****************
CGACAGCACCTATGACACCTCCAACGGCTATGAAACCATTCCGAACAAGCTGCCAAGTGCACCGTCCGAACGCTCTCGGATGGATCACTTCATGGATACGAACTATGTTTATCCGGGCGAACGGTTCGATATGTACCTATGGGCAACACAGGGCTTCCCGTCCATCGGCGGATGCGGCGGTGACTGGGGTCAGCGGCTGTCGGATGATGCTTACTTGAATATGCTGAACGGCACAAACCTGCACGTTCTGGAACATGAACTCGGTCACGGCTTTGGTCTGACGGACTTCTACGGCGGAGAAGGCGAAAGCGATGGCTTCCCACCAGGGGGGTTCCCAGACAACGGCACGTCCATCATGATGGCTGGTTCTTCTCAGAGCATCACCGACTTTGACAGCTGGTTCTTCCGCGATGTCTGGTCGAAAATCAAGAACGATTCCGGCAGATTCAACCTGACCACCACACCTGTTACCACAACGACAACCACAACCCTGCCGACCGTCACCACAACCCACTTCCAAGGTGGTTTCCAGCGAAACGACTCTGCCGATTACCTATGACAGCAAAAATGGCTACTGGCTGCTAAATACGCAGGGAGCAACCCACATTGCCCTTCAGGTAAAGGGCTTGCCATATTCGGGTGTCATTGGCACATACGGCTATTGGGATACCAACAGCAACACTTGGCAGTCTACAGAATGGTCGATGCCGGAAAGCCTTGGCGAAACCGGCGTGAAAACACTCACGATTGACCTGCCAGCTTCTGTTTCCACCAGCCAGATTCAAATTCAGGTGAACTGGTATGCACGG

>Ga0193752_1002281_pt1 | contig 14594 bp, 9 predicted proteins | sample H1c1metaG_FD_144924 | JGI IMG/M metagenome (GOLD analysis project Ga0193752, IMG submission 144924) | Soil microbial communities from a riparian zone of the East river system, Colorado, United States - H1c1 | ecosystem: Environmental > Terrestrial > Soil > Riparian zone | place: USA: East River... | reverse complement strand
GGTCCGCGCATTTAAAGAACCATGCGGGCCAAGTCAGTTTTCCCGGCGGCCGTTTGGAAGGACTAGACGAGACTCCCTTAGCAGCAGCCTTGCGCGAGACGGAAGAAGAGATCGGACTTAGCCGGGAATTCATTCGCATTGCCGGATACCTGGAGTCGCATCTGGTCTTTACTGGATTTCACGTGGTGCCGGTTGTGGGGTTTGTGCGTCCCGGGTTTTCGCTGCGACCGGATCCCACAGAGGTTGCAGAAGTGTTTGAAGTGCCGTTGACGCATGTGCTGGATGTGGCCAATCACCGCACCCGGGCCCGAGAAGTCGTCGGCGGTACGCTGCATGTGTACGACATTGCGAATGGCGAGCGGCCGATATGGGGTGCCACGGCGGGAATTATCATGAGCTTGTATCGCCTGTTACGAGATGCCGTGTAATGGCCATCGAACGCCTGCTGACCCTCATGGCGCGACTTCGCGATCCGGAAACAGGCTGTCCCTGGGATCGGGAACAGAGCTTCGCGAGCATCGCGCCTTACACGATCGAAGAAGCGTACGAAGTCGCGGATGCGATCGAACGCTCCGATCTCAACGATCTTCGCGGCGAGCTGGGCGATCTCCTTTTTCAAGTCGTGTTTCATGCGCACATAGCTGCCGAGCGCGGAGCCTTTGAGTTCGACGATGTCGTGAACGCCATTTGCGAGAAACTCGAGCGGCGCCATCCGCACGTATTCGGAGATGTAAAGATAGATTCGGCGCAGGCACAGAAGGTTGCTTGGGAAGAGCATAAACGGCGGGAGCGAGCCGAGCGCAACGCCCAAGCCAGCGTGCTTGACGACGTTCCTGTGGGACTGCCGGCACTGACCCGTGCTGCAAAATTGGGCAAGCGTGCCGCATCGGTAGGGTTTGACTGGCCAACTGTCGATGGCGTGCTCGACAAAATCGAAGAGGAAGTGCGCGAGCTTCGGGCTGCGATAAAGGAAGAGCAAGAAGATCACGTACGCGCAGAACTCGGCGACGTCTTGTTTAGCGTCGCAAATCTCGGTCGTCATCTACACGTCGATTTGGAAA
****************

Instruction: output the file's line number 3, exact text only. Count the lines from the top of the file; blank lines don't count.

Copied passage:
GGTCCGCGCATTTAAAGAACCATGCGGGCCAAGTCAGTTTTCCCGGCGGCCGTTTGGAAGGACTAGACGAGACTCCCTTAGCAGCAGCCTTGCGCGAGACGGAAGAAGAGATCGGACTTAGCCGGGAATTCATTCGCATTGCCGGATACCTGGAGTCGCATCTGGTCTTTACTGGATTTCACGTGGTGCCGGTTGTGGGGTTTGTGCGTCCCGGGTTTTCGCTGCGACCGGATCCCACAGAGGTTGCAGAAGTGTTTGAAGTGCCGTTGACGCATGTGCTGGATGTGGCCAATCACCGCACCCGGGCCCGAGAAGTCGTCGGCGGTACGCTGCATGTGTACGACATTGCGAATGGCGAGCGGCCGATATGGGGTGCCACGGCGGGAATTATCATGAGCTTGTATCGCCTGTTACGAGATGCCGTGTAATGGCCATCGAACGCCTGCTGACCCTCATGGCGCGACTTCGCGATCCGGAAACAGGCTGTCCCTGGGATCGGGAACAGAGCTTCGCGAGCATCGCGCCTTACACGATCGAAGAAGCGTACGAAGTCGCGGATGCGATCGAACGCTCCGATCTCAACGATCTTCGCGGCGAGCTGGGCGATCTCCTTTTTCAAGTCGTGTTTCATGCGCACATAGCTGCCGAGCGCGGAGCCTTTGAGTTCGACGATGTCGTGAACGCCATTTGCGAGAAACTCGAGCGGCGCCATCCGCACGTATTCGGAGATGTAAAGATAGATTCGGCGCAGGCACAGAAGGTTGCTTGGGAAGAGCATAAACGGCGGGAGCGAGCCGAGCGCAACGCCCAAGCCAGCGTGCTTGACGACGTTCCTGTGGGACTGCCGGCACTGACCCGTGCTGCAAAATTGGGCAAGCGTGCCGCATCGGTAGGGTTTGACTGGCCAACTGTCGATGGCGTGCTCGACAAAATCGAAGAGGAAGTGCGCGAGCTTCGGGCTGCGATAAAGGAAGAGCAAGAAGATCACGTACGCGCAGAACTCGGCGACGTCTTGTTTAGCGTCGCAAATCTCGGTCGTCATCTACACGTCGATTTGGAAA